Approximately 665,280 police and sheriff's patrol officers are employed in the United States. Most police officers work for local governments. State police agencies and various federal agencies also employ officers and detectives.
If you are interested in police work, you should apply directly to local civil service offices or examining boards to qualify as a candidate for police officer. In some locations, written examinations may be given to groups at specified times. For positions in smaller communities that do not follow civil service methods, you should apply directly to the police department or city government offices in that community. If you are interested in becoming a state police officer, you can apply directly to the state civil service commission or the state police headquarters, which are usually located in the state capital.
Advancement in these occupations is determined by several factors. An officer's eligibility for promotion may depend on a specified length of service, job performance, formal education and training courses, and results of written examinations. Those who become eligible for promotion are listed on the promotional list along with other qualified candidates. Promotions generally become available from six months to three years after starting, depending on the department. As positions of different or higher rank become open, candidates are promoted to fill them according to their position on the list. Lines of promotion usually begin with officer third grade and progress to grade two and grade one. Other possible promotional opportunities include the ranks of detective, sergeant, lieutenant, or captain. Many promotions require additional training and testing. Advancement to the very top-ranking positions, such as division, bureau, or department director or chief, may be made by direct political appointment. Most of these top positions are held by officers who have come up through the ranks.
Large city police departments offer the greatest number of advancement opportunities. Most of the larger departments maintain separate divisions, which require administration workers, line officers, and more employees in general at each rank level. Officers may move into areas that they find challenging, such as criminal investigation or forensics.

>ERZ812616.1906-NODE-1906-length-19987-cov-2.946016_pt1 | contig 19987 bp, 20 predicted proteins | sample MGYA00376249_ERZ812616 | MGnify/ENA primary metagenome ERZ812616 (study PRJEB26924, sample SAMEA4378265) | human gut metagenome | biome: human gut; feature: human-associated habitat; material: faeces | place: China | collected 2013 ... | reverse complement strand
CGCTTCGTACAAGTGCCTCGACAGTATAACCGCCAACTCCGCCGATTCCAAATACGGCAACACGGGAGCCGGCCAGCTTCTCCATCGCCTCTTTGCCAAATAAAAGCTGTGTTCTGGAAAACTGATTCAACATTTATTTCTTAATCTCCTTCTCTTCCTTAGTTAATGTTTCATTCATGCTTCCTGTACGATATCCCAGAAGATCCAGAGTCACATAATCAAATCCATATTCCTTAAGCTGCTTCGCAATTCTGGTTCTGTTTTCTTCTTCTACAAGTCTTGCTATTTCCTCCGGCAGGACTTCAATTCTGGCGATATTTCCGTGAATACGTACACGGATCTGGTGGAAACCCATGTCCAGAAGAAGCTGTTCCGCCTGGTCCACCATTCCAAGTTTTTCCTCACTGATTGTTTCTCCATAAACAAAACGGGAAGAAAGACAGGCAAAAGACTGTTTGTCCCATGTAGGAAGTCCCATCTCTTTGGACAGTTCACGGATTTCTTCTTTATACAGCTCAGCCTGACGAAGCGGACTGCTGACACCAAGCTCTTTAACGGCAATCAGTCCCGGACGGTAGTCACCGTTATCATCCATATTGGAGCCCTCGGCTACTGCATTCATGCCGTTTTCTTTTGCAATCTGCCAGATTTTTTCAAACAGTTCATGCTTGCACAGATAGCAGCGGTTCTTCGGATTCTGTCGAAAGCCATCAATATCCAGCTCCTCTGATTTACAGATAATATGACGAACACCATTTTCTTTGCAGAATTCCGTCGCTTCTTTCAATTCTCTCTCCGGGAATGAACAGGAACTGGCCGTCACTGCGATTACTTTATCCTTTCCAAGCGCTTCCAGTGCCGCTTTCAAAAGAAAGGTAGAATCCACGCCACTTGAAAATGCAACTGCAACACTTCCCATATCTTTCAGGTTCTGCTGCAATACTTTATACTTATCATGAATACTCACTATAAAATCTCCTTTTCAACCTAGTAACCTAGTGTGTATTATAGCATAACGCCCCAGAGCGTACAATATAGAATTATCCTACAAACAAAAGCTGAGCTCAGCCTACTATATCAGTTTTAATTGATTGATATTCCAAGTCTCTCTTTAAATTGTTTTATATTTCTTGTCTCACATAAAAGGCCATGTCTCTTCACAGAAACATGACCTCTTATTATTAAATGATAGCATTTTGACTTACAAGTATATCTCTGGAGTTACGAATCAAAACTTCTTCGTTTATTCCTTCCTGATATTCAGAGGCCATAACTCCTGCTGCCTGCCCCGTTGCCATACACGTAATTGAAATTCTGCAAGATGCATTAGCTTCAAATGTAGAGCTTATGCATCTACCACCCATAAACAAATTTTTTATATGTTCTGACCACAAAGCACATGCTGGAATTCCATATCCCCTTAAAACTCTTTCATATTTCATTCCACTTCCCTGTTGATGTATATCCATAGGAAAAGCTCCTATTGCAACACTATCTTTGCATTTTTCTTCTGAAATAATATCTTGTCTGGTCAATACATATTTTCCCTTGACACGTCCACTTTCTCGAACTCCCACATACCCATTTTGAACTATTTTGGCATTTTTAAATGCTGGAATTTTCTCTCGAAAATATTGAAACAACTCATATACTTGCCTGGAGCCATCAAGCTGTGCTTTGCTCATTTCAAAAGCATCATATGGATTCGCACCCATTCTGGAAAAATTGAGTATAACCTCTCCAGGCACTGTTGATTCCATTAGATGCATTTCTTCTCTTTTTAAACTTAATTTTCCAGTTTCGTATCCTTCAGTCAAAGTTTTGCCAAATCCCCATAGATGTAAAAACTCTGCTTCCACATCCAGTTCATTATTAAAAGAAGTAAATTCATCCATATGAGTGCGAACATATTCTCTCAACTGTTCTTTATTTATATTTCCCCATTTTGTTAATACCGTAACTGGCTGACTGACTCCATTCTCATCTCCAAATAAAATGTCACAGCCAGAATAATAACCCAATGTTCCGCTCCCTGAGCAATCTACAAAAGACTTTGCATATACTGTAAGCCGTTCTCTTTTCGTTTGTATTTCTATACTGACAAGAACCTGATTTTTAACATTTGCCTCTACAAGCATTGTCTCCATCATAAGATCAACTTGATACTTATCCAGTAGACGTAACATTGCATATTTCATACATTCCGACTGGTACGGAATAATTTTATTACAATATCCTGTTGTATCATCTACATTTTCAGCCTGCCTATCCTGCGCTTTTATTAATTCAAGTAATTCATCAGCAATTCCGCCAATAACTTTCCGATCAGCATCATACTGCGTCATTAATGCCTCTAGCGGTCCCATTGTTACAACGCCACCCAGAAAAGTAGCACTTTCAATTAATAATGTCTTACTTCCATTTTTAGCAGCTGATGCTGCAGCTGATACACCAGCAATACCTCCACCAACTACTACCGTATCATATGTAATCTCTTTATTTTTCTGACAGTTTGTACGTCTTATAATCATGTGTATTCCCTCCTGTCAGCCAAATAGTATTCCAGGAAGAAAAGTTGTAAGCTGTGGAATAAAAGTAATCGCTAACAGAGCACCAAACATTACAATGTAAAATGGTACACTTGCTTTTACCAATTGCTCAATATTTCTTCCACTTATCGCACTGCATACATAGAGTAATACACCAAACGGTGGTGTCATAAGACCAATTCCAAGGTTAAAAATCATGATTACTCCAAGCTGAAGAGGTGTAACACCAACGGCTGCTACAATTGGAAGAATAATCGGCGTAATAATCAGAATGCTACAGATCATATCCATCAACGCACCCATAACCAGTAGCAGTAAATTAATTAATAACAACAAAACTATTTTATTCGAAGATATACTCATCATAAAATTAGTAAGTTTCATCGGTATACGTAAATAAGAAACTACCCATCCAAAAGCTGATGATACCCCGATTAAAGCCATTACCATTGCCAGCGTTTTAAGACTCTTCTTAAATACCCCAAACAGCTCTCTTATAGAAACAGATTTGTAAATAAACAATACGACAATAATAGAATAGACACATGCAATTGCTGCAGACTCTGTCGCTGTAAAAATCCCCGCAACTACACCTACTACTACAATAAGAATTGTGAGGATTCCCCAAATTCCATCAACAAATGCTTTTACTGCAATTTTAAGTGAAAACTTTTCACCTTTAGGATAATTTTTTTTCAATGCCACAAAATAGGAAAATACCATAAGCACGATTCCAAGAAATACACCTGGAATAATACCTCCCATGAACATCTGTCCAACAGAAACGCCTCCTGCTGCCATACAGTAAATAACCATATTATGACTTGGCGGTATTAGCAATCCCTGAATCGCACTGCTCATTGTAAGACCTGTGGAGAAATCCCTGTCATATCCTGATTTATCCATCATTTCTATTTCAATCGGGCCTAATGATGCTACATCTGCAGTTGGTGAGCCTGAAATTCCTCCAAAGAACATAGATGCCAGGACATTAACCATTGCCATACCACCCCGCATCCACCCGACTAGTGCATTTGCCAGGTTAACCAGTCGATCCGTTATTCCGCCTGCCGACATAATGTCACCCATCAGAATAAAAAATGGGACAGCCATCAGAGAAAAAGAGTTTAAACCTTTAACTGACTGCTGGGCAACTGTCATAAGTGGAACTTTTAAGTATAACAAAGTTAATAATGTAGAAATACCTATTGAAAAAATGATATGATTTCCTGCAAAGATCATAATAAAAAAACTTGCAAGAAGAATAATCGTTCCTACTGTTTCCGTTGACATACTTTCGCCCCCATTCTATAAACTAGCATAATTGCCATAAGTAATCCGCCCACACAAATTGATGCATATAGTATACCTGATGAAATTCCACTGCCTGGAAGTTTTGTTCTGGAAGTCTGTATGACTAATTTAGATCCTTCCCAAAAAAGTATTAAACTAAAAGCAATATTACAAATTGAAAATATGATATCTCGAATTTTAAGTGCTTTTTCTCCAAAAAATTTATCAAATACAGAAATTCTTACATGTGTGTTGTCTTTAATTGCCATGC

Most city police departments offer various types of in-service study and training programs. These programs allow police departments to keep up to date on the latest police science techniques and are often required for those who want to be considered for promotion. Training courses are provided by police academies, colleges, and other educational institutions. Some of the subjects offered are civil defense, foreign languages, and forgery detection. Some municipal police departments share the cost with their officers or pay all educational expenses if the officers are willing to work toward a college degree in either police work or police administration. Independent study is also often required.
Intensive 12-week administrative training courses are offered by the National Academy of the Federal Bureau of Investigation in Washington, D.C. A limited number of officers are selected to participate in this training program.
Advancement opportunities on police forces in small communities are considerably more limited by the rank and number of police personnel needed. Other opportunities for advancement may be found in related police, protective, and security service work with private companies, state and county agencies, and other institutions.
Tips for Entry
Contact the police department you want to work for and ask them what qualifications they seek most. Some departments prefer a college degree and others place more value on experience.
Get physically fit. You will need to complete a physical examination to become a police officer so making physical fitness a priority is important.
Maintain a clean driving record. A pre-employment background check will scrutinize everything from misdemeanors to traffic violations. Keeping a clean, law-abiding profile will make you a better applicant.
Learn how to excel in an interview. Police officers need to display excellent interpersonal skills in the interview. You could practice with a friend and record yourself to see how you can improve. Search online for interviewing tips.